So, thank you all for your time, your inspiring and supportive words, your kindness and your beautiful art!

Filip Burburan and Milivoj Ćeran in front of their booth

The Balkan Crew

With Jim Burns

In conversation with Thomas Kuebler

Thomas Kuebler’s  charming troll-lady

With Ralph Horsley

With the art students from Ohio

Omar Rayyan, Illy award winner, with “his” head (Photo by Mike Sass)

With John Jude Palenkar and Donato Giancola

Justin Gerard

Talking with Gregg Spatz

With Mark Nelson

With Mark Zug 

Petar Meseldzija Art crew, with Jean, Morgan and Anita.
Talking about kindness and generosity; I got  these beautiful drawings as presents from a few fellow artists!!

By Filip Burburan

By Mark Nelson

By Justin Gerard

By Raoul Vitale

By Zach Wojnar


Friday, November 2, 2012

Convention sketches

Recently, I went to Ghent in Belgium to attend a convention. I have been signing my Tarzan book at the Dark Dragon Books booth. Attending comic conventions is a relatively new thing for me, because I haven’t been doing that for more than 20 years. During such a convention I spend most of my time drawing. In every sold copy of the Tarzan book I did a little sketch. Most of these sketches were simple and relatively quickly done; therefore they were for free. The copies of the book that contained a more detailed and complex drawing were sold for an additional price, which depended on how detailed the drawing was.
At the convention I am usually surrounded by comic artists, which is quite normal, it’s comic convention after all. For some reason there are not many Dutch illustrators attending these conventions. I have to say that illustration, as an art form, is generally speaking a little undervalued in the Netherlands, in spite the fact that Rien Poortvliet, a creator of the world famous book “Gnomes”, and Anton Pieck, a wonderfully unique artist, hugely popular within a certain segment of the Dutch population, but not very known outside the country, are both Dutch. I think I should do  a post on their art in the near future.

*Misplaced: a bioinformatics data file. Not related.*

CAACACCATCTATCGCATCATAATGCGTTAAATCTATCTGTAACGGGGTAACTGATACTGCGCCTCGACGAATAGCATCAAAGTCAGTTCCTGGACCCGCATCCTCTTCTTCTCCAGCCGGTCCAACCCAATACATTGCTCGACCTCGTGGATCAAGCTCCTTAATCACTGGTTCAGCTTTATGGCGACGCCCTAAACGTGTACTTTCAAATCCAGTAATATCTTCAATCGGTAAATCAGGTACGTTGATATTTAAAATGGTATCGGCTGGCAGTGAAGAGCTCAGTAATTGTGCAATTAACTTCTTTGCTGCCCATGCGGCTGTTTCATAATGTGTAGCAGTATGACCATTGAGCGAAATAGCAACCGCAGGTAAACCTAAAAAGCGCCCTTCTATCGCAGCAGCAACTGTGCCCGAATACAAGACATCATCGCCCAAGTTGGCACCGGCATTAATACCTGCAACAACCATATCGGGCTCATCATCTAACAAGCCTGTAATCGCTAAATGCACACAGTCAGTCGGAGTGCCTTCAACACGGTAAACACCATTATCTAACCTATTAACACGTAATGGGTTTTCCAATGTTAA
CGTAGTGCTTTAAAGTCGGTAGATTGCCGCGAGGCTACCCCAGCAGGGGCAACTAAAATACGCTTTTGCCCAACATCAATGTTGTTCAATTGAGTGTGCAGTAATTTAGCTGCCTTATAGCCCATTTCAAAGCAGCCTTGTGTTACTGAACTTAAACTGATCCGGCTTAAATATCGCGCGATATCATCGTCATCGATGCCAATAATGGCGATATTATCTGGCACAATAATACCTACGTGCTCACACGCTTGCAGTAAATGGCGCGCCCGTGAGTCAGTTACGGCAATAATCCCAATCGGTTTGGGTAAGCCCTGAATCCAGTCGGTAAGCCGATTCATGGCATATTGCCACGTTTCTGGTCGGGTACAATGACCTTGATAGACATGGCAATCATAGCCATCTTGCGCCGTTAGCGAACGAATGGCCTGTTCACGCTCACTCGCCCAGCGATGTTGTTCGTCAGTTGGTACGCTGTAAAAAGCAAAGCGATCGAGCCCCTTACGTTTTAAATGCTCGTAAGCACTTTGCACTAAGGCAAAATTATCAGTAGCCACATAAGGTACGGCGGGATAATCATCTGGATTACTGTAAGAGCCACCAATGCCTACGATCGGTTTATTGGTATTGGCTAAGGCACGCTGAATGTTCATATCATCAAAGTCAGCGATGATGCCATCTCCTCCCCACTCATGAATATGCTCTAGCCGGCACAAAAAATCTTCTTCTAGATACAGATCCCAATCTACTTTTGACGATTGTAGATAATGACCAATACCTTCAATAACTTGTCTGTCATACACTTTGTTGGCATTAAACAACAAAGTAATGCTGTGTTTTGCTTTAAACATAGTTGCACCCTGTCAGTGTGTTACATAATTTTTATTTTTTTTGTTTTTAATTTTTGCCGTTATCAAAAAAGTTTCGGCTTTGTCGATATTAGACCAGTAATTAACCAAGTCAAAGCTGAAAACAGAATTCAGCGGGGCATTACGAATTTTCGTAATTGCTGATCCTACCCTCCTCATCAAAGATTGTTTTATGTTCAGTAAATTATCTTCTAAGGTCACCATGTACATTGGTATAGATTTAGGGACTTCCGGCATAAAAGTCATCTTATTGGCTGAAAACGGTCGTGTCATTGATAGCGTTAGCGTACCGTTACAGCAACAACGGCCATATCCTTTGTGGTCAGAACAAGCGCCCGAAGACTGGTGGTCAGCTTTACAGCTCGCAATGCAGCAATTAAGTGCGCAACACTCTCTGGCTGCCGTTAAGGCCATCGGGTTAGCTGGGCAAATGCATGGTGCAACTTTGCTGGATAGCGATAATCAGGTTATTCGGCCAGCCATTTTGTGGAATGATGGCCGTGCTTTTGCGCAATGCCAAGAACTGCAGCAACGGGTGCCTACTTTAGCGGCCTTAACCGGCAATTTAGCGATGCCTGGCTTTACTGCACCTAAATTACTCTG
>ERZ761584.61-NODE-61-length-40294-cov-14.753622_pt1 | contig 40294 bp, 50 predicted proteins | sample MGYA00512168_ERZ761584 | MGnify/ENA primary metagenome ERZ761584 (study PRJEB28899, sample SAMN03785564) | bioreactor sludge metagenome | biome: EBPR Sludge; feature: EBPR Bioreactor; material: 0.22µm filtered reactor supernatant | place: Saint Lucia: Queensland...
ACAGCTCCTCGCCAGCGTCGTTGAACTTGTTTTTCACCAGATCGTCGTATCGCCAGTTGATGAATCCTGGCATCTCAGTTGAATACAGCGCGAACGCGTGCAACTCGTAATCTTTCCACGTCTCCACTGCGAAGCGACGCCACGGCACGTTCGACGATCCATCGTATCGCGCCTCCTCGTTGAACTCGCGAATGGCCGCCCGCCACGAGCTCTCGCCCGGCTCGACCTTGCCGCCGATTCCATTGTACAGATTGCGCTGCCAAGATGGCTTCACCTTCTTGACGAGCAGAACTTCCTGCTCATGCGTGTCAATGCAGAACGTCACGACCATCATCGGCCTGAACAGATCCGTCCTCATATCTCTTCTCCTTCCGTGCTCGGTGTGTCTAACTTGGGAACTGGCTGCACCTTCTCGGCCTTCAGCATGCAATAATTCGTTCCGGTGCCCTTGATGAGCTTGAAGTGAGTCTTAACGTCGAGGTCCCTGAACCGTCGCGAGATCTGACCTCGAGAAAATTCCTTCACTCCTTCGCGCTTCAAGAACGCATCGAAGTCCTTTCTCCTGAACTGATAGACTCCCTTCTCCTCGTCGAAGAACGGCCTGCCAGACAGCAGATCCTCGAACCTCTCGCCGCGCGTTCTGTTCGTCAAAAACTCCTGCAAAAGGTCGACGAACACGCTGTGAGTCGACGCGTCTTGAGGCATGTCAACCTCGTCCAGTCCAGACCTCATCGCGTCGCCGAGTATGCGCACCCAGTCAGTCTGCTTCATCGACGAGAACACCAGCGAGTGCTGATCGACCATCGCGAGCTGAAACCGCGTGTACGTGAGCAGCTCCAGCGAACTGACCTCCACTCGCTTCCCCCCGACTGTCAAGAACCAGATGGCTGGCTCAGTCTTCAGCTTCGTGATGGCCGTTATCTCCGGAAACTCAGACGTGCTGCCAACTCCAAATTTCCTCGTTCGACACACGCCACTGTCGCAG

Contrary to that, the comic market is quite developed here, and it seems that these days new comic conventions pop up all over the place like mushrooms after the rain. I guess that the situation in neighboring Belgium is pretty much the same. Anyway, all of these comic artists from different countries who attend the comic conventions, apparently spend their days drawing. They are always in good shape, as far as drawing is concerned; they are highly skillful, imaginative, and many of them are extremely good.
I am a painter and an illustrator. I don’t draw every day, I paint every day! Painting is my cup-of-tea. And to be honest, it’s quite intimidating to sit for a couple of days next to these gifted and hardworking  guys,  who can draw with such a great ease and speed. I get frustrated every time I watch them draw.

Why I am frustrated, you might ask…? Well, for the past 15 years I didn’t spend enough time on drawing. Sometimes I did not draw for months. Therefore I lost the touch and routine, and I developed a kind of fear of drawing. Until recently, I got nervous every time I saw a blank sheet of paper in front of me. Perhaps you don’t believe me…but it’s true!

Therefore  the first convention day is always quite frustrating for me because during that day I try to regain my drawing skills and self-confidence. Usually it gets better the next day. After I have made a number of bad drawings, I finally make one or two good ones, which helps me feel more relaxed. I even start to have fun, for my convention drawings are all silly. For some reason I enjoy drawing silly things.  In spite of all the troubles I somehow manage to remember how to draw by the end of the convention, and I often go home sufficiently satisfied with my achievements. But at the same time I realize that I need to spend more time on drawing. I have to practice more. I tell myself that I must draw every day, at least for half an hour, perhaps at the beginning of every working day…I just need to draw more, I need to get better. Long time ago, when I was a comic artist, drawing was my second nature. It would be great to awaken that state of mind again, and to regain that level of skill. Well, I guess I just need to practice more...
In the meantime, here is a selection of my recent convention sketches, and post-convention drawings (more detailed ones, most of these were done at home). I apologize for the blurry images. They were made with a cellphone.

Drawing in progress